|Autumn Leaves-click to enlarge|
Friday, 31 October 2014
As Autumn pushes onwards the leaves on the trees have lost their green colour and have allowed the vibrant hues of autumn to show through. Although this change may initially seem a simple one, the vivid colours are a result of a range of chemical compounds.
A green leaf is green because of the presence of a pigment known as chlorophyll, which is inside an organelle called a chloroplast. When they are abundant in the leaf's cells, as they are during the growing season, the chlorophylls' green colour dominates and masks out the colours of any other pigments that may be present in the leaf. Thus the leaves of summer are characteristically green.
As summer fades, so too does the amount of light, and thus chlorophyll production slows The existing chlorophyll decomposes. As a result of this, other compounds present in the leaves can come to the fore, and affect the perceived colouration as shown in the infographic below featured on the CompoundInterest website. Click on the link below for a larger picture.
Carotenoids are present in leaves the whole year round, but their orange-yellow colours are usually masked by green chlorophyll. Carotenoids provide colourations of yellow, brown, orange, and the many hues in between.
The reds, the purples, and their blended combinations that decorate autumn foliage come from another group of pigments in the cells called anthocyanins. Unlike the carotenoids, these pigments are not present in the leaf throughout the growing season, but are actively produced towards the end of summer. They develop in late summer in the sap of the cells of the leaf, and this development is the result of complex interactions of many influences — both inside and outside the plant. Their formation depends on the breakdown of sugars in the presence of bright light as the level of phosphate in the leaf is reduced.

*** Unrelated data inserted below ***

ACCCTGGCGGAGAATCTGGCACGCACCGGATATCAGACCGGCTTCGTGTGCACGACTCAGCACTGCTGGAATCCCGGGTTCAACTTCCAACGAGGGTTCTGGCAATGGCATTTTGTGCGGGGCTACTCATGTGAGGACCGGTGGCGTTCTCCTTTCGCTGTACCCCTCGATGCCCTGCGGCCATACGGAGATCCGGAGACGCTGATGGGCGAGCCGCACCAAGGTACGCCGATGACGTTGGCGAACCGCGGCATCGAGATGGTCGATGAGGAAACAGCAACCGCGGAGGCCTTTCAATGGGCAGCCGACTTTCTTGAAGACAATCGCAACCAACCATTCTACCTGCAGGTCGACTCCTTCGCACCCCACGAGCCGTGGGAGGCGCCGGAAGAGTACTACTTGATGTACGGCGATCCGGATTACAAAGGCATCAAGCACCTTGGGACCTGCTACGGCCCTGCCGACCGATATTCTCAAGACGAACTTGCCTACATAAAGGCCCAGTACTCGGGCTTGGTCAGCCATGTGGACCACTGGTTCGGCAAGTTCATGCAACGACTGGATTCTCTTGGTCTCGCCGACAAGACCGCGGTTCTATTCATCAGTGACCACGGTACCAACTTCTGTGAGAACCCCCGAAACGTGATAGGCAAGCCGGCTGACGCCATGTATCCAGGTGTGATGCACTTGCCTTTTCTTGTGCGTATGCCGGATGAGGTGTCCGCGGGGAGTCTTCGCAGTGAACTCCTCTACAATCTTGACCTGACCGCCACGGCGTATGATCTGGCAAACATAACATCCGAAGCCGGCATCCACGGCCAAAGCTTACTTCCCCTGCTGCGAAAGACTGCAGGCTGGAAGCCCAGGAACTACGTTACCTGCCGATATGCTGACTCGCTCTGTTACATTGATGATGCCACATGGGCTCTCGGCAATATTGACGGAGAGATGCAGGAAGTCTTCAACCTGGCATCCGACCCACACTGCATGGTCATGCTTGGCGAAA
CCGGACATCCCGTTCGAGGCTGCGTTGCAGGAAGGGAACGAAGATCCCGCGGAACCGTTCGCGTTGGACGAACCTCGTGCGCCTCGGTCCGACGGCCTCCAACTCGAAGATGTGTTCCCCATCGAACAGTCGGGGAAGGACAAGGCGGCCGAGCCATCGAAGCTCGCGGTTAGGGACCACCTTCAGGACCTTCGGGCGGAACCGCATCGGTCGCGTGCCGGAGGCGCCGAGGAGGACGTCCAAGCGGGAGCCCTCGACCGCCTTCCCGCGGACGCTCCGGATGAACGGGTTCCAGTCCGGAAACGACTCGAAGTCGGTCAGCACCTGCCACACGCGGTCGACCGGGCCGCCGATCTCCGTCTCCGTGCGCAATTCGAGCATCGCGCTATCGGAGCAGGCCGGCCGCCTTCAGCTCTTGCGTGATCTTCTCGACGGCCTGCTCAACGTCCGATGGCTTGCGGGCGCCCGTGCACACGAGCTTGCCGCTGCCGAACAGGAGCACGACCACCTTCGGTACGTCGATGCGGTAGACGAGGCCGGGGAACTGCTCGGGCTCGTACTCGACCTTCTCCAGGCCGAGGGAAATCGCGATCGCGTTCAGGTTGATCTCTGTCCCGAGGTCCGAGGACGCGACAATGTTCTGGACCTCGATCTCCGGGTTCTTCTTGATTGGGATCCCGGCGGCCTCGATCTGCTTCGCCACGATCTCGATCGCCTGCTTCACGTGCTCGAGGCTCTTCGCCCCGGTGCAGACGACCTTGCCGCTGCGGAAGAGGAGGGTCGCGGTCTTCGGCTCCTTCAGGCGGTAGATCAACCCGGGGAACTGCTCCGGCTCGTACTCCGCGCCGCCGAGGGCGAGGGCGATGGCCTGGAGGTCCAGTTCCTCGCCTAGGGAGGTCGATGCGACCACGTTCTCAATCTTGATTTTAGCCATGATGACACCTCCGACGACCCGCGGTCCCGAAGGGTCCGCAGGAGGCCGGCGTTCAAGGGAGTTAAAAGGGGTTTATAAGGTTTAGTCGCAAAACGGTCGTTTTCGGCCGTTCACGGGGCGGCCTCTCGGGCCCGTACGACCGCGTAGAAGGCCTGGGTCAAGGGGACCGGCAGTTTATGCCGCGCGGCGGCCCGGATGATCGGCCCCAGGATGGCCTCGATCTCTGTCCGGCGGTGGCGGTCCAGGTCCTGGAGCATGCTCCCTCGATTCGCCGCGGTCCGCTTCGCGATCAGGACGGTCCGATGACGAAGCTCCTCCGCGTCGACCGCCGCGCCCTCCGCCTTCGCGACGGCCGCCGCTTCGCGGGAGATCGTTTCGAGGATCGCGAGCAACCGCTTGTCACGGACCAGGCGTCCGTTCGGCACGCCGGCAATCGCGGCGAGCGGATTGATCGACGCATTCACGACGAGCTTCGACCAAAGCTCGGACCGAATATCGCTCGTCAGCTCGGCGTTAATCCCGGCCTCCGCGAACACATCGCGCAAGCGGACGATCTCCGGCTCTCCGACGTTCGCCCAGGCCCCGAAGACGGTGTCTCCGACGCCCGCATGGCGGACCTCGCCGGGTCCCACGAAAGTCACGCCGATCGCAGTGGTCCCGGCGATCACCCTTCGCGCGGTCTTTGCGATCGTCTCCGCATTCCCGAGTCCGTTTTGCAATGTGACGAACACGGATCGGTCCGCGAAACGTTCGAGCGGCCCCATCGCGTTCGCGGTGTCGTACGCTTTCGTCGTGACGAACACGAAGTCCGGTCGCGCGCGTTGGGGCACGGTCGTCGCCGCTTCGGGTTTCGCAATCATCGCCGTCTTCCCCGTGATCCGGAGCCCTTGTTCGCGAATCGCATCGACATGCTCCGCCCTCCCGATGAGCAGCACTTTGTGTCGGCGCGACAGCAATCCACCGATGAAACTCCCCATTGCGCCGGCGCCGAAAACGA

The brown colour of leaves is not the result of a pigment, but rather cell walls, which may be evident when no colouring pigment is visible.
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Friday, 24 October 2014
After the end of World War II on October 24, 1946 and a good while before the Sputnik satellite opened the space age, a group of soldiers and scientists in the New Mexico desert saw something new and wonderful—the first pictures of Earth as seen from space.
The White Sands rocket (official name V-2 No. 13) was the first man-made object to take a photograph of the Earth from outer space. Launched from the White Sands Missile Range in White Sands, New Mexico, the rocket reached a maximum altitude of 107.5 miles (173 km), well above the commonly accepted boundary of space at 100 kilometres.
The famous photograph was taken from an altitude of 65 miles (104 km) with an attached 35 mm black-and-white camera.
Snapping a new frame every second and a half, the rocket-borne camera climbed straight up, then fell back to Earth minutes later, slamming into the ground at 500 feet per second. The camera itself was smashed, but the film, protected in a steel cassette, was unharmed.
It was one of many firsts for the V-2 research program of the late 1940s, during which the Army fired dozens of captured German missiles brought to White Sands in 300 railroad cars at the end of the war. While the missileers used the V-2s to refine their own rocket designs, scientists were invited to pack instruments inside the nosecone to study temperatures, pressures, magnetic fields and other physical characteristics of the unexplored upper atmosphere.
|Earth from Space in colour|
Friday, 17 October 2014
A pH indicator is a colour changing (or halochromic) chemical compound that is added in small amounts to a solution so that the pH (acidity or basicity) of the solution can be determined visually.A pH indicator is a chemical detector for hydronium ions (H3O+) or hydrogen ions (H+). Normally, the indicator causes the colour of the solution to change depending on the pH.
pH (potential of hydrogen) is a scale of acidity from 0 to 14. It tells how acidic or alkaline a substance is. More acidic solutions have lower pH. More alkaline solutions have higher pH. Substances which are not acidic or alkaline (neutral) usually have a pH of 7. Acids have a pH less than 7. Alkalis have a pH greater than 7.
pH indicator solutions are themselves weak acids or bases. As one chemical is added it changes the arrangement of the electrons in the molecule causing it to absorb different wavelengths of light and therefore appear different in colour.
Different chemicals can be used for different pH ranges as shown in the diagram below.
pH indicators are frequently employed in titrations in analytical chemistry and biology to determine the extent of a chemical reaction. Because of the subjective choice (determination) of colour, pH indicators are susceptible to imprecise readings. For applications requiring precise measurement of pH, a pH meter is frequently used.